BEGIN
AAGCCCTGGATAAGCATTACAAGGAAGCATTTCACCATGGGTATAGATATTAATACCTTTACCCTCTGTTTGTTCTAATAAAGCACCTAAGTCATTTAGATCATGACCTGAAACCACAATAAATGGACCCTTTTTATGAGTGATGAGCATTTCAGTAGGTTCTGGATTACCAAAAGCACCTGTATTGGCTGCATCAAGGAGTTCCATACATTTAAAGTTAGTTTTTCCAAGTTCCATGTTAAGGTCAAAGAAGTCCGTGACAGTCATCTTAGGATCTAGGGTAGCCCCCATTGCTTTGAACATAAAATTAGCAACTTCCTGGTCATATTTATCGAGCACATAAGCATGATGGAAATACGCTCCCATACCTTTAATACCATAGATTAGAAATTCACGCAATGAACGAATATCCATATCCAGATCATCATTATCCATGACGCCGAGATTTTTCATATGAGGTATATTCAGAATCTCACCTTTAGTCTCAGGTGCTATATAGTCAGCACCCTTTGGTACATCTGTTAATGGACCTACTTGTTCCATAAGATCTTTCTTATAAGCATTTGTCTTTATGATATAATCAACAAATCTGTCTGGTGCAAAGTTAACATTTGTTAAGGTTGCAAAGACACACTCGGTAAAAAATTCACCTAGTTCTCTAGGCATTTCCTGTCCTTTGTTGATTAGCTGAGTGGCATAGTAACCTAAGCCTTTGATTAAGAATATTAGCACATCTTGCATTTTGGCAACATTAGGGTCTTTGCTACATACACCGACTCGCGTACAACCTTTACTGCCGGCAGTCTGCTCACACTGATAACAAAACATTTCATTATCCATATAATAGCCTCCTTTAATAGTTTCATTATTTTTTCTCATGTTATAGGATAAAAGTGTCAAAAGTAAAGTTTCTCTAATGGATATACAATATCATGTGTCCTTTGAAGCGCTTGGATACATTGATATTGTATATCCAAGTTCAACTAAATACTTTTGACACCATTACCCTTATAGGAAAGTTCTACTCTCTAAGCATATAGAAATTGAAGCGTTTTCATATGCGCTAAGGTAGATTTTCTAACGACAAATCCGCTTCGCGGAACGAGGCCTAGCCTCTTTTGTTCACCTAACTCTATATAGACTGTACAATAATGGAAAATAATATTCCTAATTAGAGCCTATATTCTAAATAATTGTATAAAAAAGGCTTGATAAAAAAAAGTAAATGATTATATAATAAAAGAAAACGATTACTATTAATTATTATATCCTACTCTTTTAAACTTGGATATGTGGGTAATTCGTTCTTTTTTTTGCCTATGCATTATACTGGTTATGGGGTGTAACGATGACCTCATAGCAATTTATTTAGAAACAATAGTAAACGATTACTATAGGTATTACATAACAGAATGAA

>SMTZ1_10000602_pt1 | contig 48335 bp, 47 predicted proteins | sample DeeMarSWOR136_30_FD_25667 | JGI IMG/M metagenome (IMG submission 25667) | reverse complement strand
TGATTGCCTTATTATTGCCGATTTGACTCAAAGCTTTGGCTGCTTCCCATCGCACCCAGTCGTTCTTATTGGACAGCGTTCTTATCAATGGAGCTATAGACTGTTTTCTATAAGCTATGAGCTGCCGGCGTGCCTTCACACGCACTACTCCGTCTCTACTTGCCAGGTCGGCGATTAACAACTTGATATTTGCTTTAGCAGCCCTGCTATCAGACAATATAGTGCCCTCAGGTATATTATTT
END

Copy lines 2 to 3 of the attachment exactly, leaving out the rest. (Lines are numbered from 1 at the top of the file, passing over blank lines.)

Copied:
>SMTZ1_10000602_pt1 | contig 48335 bp, 47 predicted proteins | sample DeeMarSWOR136_30_FD_25667 | JGI IMG/M metagenome (IMG submission 25667) | reverse complement strand
TGATTGCCTTATTATTGCCGATTTGACTCAAAGCTTTGGCTGCTTCCCATCGCACCCAGTCGTTCTTATTGGACAGCGTTCTTATCAATGGAGCTATAGACTGTTTTCTATAAGCTATGAGCTGCCGGCGTGCCTTCACACGCACTACTCCGTCTCTACTTGCCAGGTCGGCGATTAACAACTTGATATTTGCTTTAGCAGCCCTGCTATCAGACAATATAGTGCCCTCAGGTATATTATTT